The effort to restore the death penalty in Massachusetts may be dead in its tracks. Robert E. Travaglini, State Senate President, yesterday vowed to defeat the proposal by Governor Mitt Romney to institute capital punishment in the state. Travaglini predicted its failure in the Legislature.
“I do not believe you’re ever going to see a death penalty in Massachusetts,” Travaglini, a Democrat with a long record of opposition to capital punishment, told the Boston Globe. “I am not going to allow this issue to take away the focus of this party from issues that I perceive to be of greater significance.”
Romney’s creation of a council of scientists and lawyers to find an “airtight” way to guarantee the guilt of capital defendants intrigues House Speaker Thomas M. Finneran, who has opposed the death penalty for 15 years, the Globe says. Finneran said he could envision supporting capital punishment if there were a foolproof, science-based way of proving guilt. “I know some people are encouraged by DNA, for example, and what it has allowed us to do in terms of releasing people who have been improperly convicted,” Finneran said. “The reverse might be true of that.” Finneran said it would be impossible to create a flawless system for determining guilt of death penalty defendants. As a result, he doubts Romney’s efforts will succeed.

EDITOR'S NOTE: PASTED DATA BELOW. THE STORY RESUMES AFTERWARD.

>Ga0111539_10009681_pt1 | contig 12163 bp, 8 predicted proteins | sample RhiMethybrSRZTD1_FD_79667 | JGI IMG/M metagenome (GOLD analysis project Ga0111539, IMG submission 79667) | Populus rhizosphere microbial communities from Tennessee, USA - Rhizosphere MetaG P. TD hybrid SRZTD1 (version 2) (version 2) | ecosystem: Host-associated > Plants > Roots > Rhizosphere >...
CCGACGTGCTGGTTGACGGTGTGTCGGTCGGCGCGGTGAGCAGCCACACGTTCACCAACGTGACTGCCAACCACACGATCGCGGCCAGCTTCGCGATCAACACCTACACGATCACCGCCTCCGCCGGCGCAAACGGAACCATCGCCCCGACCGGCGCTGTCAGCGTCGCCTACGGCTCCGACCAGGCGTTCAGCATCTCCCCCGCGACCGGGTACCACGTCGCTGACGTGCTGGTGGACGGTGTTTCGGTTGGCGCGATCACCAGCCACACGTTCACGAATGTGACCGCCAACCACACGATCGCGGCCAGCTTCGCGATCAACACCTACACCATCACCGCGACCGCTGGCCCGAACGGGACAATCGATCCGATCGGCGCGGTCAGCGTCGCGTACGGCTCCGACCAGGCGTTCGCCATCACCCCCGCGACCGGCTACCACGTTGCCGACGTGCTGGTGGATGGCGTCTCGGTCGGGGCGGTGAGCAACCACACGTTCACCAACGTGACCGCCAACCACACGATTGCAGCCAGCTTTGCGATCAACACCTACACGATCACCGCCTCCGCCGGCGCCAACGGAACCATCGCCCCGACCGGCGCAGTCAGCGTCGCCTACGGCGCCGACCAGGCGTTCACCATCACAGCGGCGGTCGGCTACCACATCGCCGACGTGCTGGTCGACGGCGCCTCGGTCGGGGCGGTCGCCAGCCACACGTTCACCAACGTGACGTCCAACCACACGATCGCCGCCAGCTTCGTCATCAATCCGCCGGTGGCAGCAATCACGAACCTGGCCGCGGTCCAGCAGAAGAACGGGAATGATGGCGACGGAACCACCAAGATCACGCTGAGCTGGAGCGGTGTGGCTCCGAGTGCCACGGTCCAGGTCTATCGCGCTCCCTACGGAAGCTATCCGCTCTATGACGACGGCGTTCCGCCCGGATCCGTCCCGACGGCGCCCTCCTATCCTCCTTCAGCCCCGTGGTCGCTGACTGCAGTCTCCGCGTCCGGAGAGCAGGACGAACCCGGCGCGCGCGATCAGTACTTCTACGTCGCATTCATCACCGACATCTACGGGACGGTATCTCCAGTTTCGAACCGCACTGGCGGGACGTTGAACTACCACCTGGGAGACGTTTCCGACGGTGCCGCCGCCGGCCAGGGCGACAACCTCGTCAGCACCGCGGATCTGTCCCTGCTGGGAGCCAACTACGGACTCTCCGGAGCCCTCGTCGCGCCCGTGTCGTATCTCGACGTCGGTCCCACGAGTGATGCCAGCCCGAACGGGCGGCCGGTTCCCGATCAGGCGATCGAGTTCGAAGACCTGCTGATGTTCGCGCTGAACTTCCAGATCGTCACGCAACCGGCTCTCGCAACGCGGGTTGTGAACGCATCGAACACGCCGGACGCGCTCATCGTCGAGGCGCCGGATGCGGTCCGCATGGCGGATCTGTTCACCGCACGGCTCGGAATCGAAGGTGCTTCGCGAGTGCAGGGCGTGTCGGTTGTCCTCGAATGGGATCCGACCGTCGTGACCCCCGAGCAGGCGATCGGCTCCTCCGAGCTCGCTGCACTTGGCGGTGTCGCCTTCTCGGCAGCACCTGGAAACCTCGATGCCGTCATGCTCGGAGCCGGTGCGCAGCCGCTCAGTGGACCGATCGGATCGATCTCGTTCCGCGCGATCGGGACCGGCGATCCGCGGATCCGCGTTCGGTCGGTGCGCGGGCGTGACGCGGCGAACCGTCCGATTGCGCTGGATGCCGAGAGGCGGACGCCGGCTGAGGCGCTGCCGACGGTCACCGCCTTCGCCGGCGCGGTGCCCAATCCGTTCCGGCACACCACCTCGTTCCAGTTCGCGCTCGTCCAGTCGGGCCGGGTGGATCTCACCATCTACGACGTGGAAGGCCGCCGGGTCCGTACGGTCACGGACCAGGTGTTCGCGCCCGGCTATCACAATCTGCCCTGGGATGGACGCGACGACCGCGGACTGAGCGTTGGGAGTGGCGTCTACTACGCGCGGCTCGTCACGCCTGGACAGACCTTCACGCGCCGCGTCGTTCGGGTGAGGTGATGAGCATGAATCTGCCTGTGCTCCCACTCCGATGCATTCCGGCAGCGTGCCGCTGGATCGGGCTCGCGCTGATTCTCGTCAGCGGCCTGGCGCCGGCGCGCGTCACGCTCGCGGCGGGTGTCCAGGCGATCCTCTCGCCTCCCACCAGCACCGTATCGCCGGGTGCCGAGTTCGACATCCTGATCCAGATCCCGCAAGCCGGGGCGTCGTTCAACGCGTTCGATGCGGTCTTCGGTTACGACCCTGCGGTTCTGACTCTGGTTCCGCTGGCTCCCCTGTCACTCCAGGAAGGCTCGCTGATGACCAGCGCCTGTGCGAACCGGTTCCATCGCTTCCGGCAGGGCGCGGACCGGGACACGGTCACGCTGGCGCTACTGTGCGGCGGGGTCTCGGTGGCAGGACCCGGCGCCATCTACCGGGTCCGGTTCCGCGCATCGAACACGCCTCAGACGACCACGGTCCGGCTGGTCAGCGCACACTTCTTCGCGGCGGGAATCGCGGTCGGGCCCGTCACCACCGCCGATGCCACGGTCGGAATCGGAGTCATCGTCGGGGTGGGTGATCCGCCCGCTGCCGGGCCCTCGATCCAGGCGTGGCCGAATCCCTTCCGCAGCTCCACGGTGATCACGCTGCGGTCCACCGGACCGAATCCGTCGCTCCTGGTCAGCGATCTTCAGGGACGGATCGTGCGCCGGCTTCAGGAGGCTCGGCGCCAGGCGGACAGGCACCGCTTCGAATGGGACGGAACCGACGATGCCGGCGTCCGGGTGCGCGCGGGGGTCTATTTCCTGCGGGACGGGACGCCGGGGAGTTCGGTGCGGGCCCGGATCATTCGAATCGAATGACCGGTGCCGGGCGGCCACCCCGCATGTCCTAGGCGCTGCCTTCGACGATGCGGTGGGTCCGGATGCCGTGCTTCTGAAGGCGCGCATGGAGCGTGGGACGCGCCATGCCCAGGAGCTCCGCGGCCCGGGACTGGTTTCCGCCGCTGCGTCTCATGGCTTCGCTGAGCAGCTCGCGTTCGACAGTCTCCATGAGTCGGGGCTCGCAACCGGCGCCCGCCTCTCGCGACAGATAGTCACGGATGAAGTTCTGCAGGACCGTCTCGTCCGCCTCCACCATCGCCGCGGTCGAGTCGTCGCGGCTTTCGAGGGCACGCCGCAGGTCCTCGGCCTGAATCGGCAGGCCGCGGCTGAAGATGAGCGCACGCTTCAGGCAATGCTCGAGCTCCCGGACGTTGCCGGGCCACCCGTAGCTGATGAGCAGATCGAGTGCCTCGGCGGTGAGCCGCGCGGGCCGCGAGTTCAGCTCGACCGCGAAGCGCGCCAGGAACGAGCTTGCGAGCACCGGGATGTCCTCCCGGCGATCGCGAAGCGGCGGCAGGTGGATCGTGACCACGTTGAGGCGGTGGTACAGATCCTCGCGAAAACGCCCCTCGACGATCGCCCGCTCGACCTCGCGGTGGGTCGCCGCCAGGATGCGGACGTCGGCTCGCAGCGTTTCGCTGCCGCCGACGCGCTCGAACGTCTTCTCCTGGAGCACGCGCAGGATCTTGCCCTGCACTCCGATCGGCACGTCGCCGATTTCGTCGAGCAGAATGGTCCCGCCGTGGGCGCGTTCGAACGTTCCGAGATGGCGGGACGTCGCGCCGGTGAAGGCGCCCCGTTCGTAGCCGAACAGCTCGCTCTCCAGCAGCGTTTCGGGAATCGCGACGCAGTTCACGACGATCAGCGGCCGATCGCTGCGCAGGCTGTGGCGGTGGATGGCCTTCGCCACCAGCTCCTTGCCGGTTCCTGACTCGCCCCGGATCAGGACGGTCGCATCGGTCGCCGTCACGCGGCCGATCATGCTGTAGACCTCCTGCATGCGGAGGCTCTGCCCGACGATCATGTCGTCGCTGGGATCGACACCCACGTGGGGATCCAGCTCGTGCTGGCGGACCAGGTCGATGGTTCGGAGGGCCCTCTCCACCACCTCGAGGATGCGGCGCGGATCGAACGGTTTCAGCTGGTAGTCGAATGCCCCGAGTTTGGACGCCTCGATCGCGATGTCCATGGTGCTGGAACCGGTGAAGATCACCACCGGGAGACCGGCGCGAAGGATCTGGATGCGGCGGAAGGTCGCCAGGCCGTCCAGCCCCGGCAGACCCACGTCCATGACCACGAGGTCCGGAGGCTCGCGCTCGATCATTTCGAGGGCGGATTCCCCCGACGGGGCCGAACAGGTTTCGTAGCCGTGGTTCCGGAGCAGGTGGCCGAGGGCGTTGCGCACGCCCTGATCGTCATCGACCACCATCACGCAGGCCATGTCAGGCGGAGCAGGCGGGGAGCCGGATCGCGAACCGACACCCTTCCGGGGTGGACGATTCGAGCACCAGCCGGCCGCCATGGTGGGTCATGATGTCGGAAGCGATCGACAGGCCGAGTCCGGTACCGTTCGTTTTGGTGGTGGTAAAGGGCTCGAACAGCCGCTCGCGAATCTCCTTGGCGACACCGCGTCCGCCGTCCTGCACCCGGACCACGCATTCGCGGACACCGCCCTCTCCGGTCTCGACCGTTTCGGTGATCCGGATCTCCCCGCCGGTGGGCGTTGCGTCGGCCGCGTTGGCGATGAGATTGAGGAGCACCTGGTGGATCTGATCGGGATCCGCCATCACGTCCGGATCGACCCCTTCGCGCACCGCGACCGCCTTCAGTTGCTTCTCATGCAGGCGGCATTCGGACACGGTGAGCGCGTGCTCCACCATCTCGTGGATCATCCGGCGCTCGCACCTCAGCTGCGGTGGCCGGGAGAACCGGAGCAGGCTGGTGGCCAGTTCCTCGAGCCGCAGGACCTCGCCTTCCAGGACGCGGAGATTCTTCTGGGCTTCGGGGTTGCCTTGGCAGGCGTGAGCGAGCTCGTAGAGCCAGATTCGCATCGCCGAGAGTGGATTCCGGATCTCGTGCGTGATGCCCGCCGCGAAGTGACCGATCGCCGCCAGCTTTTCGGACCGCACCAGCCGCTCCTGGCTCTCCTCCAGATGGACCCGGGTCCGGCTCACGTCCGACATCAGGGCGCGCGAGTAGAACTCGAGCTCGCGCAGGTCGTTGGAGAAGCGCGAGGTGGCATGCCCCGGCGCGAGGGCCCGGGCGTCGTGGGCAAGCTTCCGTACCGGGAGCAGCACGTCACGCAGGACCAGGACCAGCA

A Globe poll of state lawmakers has found a two-vote majority opposing the death penalty in the Senate, which has usually backed capital punishment in recent years, and a 31-vote margin of opposition in the House. Capital punishment was banned in Massachusetts in 1984, 37 years after the state’s last execution. Polls repeatedly show most state voters in favor of capital punishment, yet Massachusetts remains one of 12 states that outlaw the death penalty. Romney is the fourth consecutive Republican governor to favor its reinstatement.